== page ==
St George's Beneficiary C of E Primary School Support Local Conservation Efforts
On the morning of Wednesday 16th October, 24 students from St George’s Primary set off for their Play Your Part day at Fort Widley, looking to further develop their skills in confidence, communication, self-awareness and resilience.
Despite the initial rain forecast, the sky cleared up for what was an enjoyable day of community volunteering at the Fort Widley site in Portsmouth. Fort Widley, the grandeur forts built on top of Portsdown hill during the 1860’s, required support with their conservation maintenance, something our eager students were able to provide assistance with.
On arrival we were greeted by Richard Jones, our friendly conservationist for the day, who explained the work Fort Widley needed support with. Richard split us into two groups, each taking turns at the two activities that Friends of Portsdown Hill tasked us with achieving.
The first activity involved raking and composting recently cut tall grass from the wilderness area. As Richard explained, tall grass often forms a thatch that prevents the sun from warming the ground, allowing small hawthorn bushes begin to invade and destroy the local habitat. It is crucial to maintain these grass-areas in order to encourage more species of plants and animals to flourish, something the students were able to support with. Following a short briefing on how best to utilise the tools and equipment provided, everyone got stuck into the conservation activity, and despite it’s arduous nature all the children showed great resilience to get the activity completed!
The second conservation activity the students helped with was the collection of berries for Richard’s seasonal reseeding efforts, again crucial for encouraging the growth of the local habitat. When berry picking, there were four types of berry in particular the students had to collect - Buckthorn and Privet, both small black berries, Hawthorn which was dark red, and Spindle, a bright pink berry. After both groups had collected the berries, we then listened to Richard’s plan to reseed the berries, and were thanked by the Friends of Portsdown Hill team for all our hard work.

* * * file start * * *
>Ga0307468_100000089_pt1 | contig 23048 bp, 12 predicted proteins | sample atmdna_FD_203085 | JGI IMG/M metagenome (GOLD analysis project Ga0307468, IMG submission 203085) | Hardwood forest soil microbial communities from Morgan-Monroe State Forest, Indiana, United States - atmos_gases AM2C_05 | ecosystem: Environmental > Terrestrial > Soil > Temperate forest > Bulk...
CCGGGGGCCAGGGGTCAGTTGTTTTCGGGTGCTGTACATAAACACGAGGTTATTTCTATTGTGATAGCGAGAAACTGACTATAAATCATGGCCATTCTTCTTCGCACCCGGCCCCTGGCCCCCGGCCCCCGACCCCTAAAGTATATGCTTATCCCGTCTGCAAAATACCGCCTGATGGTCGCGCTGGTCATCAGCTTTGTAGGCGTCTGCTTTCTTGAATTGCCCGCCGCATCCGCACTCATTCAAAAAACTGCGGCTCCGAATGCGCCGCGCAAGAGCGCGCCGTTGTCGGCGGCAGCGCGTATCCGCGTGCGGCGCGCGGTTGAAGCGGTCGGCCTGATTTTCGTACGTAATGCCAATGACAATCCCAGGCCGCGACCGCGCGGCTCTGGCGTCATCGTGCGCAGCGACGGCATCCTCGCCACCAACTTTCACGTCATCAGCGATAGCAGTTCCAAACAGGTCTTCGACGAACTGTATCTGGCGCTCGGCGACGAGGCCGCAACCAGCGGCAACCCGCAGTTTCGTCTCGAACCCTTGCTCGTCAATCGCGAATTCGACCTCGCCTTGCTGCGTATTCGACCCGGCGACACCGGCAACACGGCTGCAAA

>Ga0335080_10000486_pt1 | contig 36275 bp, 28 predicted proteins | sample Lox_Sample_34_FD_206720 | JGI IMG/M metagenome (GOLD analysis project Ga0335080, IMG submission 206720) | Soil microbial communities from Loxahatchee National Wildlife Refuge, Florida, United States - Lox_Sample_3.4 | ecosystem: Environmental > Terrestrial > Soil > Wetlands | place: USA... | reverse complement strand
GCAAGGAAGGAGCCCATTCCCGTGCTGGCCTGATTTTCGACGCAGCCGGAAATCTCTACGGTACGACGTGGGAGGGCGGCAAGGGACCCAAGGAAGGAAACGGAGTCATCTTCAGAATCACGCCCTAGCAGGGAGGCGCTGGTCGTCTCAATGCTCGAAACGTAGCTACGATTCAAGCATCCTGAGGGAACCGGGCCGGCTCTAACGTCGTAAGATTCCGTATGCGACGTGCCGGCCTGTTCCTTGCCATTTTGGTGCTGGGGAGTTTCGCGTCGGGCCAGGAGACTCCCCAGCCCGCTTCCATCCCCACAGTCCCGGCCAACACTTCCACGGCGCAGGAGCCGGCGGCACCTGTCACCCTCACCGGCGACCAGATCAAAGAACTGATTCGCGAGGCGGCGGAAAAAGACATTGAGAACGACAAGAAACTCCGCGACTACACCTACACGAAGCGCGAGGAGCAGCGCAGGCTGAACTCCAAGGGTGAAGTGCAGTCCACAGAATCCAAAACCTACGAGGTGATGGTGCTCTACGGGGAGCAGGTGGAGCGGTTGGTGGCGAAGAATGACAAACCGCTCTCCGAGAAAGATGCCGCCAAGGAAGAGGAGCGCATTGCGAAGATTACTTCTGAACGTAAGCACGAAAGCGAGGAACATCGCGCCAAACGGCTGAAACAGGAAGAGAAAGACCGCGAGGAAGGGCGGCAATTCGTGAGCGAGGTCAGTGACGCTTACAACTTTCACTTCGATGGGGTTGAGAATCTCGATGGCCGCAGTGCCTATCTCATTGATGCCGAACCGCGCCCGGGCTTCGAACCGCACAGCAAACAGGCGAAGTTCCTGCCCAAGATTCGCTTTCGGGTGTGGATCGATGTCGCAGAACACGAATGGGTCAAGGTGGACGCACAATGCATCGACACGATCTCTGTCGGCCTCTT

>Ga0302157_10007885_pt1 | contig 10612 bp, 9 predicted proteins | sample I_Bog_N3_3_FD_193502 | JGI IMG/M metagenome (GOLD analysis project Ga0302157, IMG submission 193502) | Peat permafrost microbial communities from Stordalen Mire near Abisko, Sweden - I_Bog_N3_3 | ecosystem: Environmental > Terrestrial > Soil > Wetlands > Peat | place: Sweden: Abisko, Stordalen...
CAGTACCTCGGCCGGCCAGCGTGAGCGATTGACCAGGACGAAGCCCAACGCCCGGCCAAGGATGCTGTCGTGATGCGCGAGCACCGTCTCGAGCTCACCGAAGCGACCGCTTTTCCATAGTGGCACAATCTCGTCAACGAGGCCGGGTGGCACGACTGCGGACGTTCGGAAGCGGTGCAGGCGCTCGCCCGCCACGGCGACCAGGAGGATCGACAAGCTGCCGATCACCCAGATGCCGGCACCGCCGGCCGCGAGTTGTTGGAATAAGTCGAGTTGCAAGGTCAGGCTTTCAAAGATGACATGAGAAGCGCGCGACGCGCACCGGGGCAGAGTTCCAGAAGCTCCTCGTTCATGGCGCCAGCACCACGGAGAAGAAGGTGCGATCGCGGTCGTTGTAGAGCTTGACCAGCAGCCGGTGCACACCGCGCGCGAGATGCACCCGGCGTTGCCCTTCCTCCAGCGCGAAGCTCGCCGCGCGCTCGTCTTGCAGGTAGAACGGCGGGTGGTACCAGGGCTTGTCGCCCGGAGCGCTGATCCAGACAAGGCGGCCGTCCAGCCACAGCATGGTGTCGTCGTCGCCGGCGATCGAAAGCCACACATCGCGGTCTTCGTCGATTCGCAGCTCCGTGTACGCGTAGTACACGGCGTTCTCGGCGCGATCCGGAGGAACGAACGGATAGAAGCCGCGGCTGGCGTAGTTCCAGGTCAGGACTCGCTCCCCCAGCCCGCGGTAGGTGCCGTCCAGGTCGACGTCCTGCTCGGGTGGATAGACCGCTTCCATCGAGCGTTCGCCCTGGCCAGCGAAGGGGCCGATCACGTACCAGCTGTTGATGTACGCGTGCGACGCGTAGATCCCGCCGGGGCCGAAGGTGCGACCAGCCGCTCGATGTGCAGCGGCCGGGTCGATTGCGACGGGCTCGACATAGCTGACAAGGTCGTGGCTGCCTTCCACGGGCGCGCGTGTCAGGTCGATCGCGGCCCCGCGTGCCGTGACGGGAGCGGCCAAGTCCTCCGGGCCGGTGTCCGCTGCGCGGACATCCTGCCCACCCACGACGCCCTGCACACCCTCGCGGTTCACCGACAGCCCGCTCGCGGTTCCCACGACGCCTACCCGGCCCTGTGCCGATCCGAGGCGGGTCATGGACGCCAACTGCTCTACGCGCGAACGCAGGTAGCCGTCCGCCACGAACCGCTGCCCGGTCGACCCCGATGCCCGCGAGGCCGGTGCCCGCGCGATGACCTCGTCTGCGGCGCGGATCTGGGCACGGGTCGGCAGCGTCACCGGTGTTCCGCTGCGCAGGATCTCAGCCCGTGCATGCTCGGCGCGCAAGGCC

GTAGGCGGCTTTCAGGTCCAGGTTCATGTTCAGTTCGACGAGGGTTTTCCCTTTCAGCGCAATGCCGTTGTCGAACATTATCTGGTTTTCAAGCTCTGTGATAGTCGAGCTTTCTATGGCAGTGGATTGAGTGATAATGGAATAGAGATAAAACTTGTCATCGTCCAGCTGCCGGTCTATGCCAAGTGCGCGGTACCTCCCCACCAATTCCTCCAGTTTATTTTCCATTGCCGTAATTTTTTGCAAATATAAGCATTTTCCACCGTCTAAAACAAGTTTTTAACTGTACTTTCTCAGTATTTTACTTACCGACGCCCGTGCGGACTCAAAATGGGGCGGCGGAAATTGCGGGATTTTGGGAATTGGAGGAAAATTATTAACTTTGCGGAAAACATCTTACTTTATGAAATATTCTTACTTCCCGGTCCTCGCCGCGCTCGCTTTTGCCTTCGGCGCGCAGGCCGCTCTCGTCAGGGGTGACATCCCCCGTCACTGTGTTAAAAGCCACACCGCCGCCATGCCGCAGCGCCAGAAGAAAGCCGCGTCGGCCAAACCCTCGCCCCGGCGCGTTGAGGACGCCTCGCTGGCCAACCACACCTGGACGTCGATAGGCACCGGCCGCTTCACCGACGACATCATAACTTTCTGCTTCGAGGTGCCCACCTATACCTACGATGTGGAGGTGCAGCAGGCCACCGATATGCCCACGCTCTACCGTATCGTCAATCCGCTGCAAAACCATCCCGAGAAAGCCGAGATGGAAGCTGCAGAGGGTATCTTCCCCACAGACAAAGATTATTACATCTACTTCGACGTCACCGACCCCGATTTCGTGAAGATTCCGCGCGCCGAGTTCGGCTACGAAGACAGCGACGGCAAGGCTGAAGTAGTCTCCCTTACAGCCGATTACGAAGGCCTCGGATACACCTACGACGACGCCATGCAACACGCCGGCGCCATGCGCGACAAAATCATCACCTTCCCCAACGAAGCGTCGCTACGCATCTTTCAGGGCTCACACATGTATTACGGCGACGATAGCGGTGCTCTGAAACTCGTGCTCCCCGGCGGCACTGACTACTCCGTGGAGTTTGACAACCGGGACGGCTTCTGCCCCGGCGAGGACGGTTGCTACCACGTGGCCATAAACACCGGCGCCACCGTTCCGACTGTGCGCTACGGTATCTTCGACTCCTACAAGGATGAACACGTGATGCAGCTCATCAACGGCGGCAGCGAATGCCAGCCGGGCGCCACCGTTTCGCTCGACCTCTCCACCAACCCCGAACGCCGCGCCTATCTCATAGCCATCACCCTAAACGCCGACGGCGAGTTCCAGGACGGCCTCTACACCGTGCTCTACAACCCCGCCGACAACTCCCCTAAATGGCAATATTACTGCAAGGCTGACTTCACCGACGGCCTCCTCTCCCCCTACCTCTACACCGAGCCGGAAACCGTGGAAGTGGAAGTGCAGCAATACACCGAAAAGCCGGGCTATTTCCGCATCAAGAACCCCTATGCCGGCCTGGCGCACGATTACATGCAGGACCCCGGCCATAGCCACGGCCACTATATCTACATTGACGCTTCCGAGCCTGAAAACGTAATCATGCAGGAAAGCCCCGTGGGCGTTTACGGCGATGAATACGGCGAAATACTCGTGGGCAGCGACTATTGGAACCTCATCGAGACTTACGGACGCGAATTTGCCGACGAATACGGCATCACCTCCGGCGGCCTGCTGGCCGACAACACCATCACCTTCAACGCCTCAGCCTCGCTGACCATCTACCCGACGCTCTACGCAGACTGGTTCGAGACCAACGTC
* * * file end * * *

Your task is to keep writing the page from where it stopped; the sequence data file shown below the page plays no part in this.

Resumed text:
Following lunch, we headed back to school.
Back at St Georges, we enjoyed the chance to sit down after the demanding and strenuous activities during the morning session. This gave us time to reflect on the importance of conservation work for the local habitat, and discuss the resilience, confidence, communication and self-awareness students had shown throughout the day.
In particular, we agreed that students had been both extremely resilient for consistently raking and composting despite it being surprisingly exhausting, and great at communicating within their teams when collecting the right kind of berries for reseeding. Following this reflection, students drew posters which they presented in their groups, summarising what they had achieved during the day, with many highlighting the importance of supporting and sustaining green spaces for the local community and the environment.
Thank You to Richard and the Friends of Portsdown Hill team for hosting our Play Your Part Day.
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